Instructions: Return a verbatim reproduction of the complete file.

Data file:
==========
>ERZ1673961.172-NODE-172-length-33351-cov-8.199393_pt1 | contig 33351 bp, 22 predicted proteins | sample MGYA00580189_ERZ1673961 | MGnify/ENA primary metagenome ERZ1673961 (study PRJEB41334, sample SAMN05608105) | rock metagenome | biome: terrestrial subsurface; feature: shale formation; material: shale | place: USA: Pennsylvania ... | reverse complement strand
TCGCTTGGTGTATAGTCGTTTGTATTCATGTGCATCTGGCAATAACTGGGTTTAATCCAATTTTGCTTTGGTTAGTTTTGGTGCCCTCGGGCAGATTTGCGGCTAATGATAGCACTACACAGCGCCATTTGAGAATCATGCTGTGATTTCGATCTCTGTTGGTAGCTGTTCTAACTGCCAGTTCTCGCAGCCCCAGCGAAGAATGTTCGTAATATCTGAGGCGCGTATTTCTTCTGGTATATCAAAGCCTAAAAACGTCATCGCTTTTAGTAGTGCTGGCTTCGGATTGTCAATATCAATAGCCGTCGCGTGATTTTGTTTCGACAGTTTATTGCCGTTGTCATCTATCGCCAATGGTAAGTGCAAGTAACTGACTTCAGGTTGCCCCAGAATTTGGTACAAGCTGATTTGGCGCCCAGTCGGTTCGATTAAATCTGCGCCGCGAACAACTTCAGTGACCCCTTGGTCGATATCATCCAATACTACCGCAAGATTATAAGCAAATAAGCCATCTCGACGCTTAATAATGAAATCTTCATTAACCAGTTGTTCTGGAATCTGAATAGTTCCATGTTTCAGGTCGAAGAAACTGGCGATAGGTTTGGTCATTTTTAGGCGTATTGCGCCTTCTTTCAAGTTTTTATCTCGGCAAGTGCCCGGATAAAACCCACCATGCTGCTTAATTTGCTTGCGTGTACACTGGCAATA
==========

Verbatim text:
>ERZ1673961.172-NODE-172-length-33351-cov-8.199393_pt1 | contig 33351 bp, 22 predicted proteins | sample MGYA00580189_ERZ1673961 | MGnify/ENA primary metagenome ERZ1673961 (study PRJEB41334, sample SAMN05608105) | rock metagenome | biome: terrestrial subsurface; feature: shale formation; material: shale | place: USA: Pennsylvania ... | reverse complement strand
TCGCTTGGTGTATAGTCGTTTGTATTCATGTGCATCTGGCAATAACTGGGTTTAATCCAATTTTGCTTTGGTTAGTTTTGGTGCCCTCGGGCAGATTTGCGGCTAATGATAGCACTACACAGCGCCATTTGAGAATCATGCTGTGATTTCGATCTCTGTTGGTAGCTGTTCTAACTGCCAGTTCTCGCAGCCCCAGCGAAGAATGTTCGTAATATCTGAGGCGCGTATTTCTTCTGGTATATCAAAGCCTAAAAACGTCATCGCTTTTAGTAGTGCTGGCTTCGGATTGTCAATATCAATAGCCGTCGCGTGATTTTGTTTCGACAGTTTATTGCCGTTGTCATCTATCGCCAATGGTAAGTGCAAGTAACTGACTTCAGGTTGCCCCAGAATTTGGTACAAGCTGATTTGGCGCCCAGTCGGTTCGATTAAATCTGCGCCGCGAACAACTTCAGTGACCCCTTGGTCGATATCATCCAATACTACCGCAAGATTATAAGCAAATAAGCCATCTCGACGCTTAATAATGAAATCTTCATTAACCAGTTGTTCTGGAATCTGAATAGTTCCATGTTTCAGGTCGAAGAAACTGGCGATAGGTTTGGTCATTTTTAGGCGTATTGCGCCTTCTTTCAAGTTTTTATCTCGGCAAGTGCCCGGATAAAACCCACCATGCTGCTTAATTTGCTTGCGTGTACACTGGCAATA